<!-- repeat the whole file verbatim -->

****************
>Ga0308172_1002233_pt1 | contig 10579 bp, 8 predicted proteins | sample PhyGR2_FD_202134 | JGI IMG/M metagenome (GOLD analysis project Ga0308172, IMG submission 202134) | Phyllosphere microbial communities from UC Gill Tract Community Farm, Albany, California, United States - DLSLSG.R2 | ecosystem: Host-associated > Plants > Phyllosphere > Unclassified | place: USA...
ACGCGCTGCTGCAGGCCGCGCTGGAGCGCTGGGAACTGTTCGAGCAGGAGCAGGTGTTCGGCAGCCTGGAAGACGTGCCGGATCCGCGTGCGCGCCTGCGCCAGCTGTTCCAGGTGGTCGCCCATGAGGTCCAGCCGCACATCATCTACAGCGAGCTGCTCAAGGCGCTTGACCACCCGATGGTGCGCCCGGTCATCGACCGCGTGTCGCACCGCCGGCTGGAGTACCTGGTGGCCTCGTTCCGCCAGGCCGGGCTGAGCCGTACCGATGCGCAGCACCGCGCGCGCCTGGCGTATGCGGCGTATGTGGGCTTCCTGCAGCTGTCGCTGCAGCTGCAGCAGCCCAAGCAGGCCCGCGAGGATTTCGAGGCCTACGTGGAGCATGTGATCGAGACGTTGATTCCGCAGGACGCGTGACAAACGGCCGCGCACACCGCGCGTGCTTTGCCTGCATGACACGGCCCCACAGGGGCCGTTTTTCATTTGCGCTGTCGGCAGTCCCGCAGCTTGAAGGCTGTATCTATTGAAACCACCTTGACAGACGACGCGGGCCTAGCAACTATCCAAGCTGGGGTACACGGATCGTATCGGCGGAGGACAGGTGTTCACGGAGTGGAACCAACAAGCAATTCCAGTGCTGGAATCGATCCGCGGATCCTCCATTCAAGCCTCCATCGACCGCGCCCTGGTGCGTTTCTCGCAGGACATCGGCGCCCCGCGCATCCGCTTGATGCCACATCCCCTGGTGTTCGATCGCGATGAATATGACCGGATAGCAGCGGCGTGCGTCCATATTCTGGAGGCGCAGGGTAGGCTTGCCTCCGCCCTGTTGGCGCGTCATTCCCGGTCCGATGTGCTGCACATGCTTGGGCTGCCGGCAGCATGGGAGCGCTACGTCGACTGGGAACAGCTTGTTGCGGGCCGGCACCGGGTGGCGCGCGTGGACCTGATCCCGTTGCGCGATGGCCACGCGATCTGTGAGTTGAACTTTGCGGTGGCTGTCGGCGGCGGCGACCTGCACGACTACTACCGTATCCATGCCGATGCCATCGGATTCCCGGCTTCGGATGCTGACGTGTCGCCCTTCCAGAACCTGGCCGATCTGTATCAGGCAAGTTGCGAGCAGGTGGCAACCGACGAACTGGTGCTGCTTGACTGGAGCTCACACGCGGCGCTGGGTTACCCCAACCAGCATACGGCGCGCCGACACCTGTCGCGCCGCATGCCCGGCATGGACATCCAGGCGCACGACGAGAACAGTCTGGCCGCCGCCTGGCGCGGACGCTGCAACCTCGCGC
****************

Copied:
>Ga0308172_1002233_pt1 | contig 10579 bp, 8 predicted proteins | sample PhyGR2_FD_202134 | JGI IMG/M metagenome (GOLD analysis project Ga0308172, IMG submission 202134) | Phyllosphere microbial communities from UC Gill Tract Community Farm, Albany, California, United States - DLSLSG.R2 | ecosystem: Host-associated > Plants > Phyllosphere > Unclassified | place: USA...
ACGCGCTGCTGCAGGCCGCGCTGGAGCGCTGGGAACTGTTCGAGCAGGAGCAGGTGTTCGGCAGCCTGGAAGACGTGCCGGATCCGCGTGCGCGCCTGCGCCAGCTGTTCCAGGTGGTCGCCCATGAGGTCCAGCCGCACATCATCTACAGCGAGCTGCTCAAGGCGCTTGACCACCCGATGGTGCGCCCGGTCATCGACCGCGTGTCGCACCGCCGGCTGGAGTACCTGGTGGCCTCGTTCCGCCAGGCCGGGCTGAGCCGTACCGATGCGCAGCACCGCGCGCGCCTGGCGTATGCGGCGTATGTGGGCTTCCTGCAGCTGTCGCTGCAGCTGCAGCAGCCCAAGCAGGCCCGCGAGGATTTCGAGGCCTACGTGGAGCATGTGATCGAGACGTTGATTCCGCAGGACGCGTGACAAACGGCCGCGCACACCGCGCGTGCTTTGCCTGCATGACACGGCCCCACAGGGGCCGTTTTTCATTTGCGCTGTCGGCAGTCCCGCAGCTTGAAGGCTGTATCTATTGAAACCACCTTGACAGACGACGCGGGCCTAGCAACTATCCAAGCTGGGGTACACGGATCGTATCGGCGGAGGACAGGTGTTCACGGAGTGGAACCAACAAGCAATTCCAGTGCTGGAATCGATCCGCGGATCCTCCATTCAAGCCTCCATCGACCGCGCCCTGGTGCGTTTCTCGCAGGACATCGGCGCCCCGCGCATCCGCTTGATGCCACATCCCCTGGTGTTCGATCGCGATGAATATGACCGGATAGCAGCGGCGTGCGTCCATATTCTGGAGGCGCAGGGTAGGCTTGCCTCCGCCCTGTTGGCGCGTCATTCCCGGTCCGATGTGCTGCACATGCTTGGGCTGCCGGCAGCATGGGAGCGCTACGTCGACTGGGAACAGCTTGTTGCGGGCCGGCACCGGGTGGCGCGCGTGGACCTGATCCCGTTGCGCGATGGCCACGCGATCTGTGAGTTGAACTTTGCGGTGGCTGTCGGCGGCGGCGACCTGCACGACTACTACCGTATCCATGCCGATGCCATCGGATTCCCGGCTTCGGATGCTGACGTGTCGCCCTTCCAGAACCTGGCCGATCTGTATCAGGCAAGTTGCGAGCAGGTGGCAACCGACGAACTGGTGCTGCTTGACTGGAGCTCACACGCGGCGCTGGGTTACCCCAACCAGCATACGGCGCGCCGACACCTGTCGCGCCGCATGCCCGGCATGGACATCCAGGCGCACGACGAGAACAGTCTGGCCGCCGCCTGGCGCGGACGCTGCAACCTCGCGC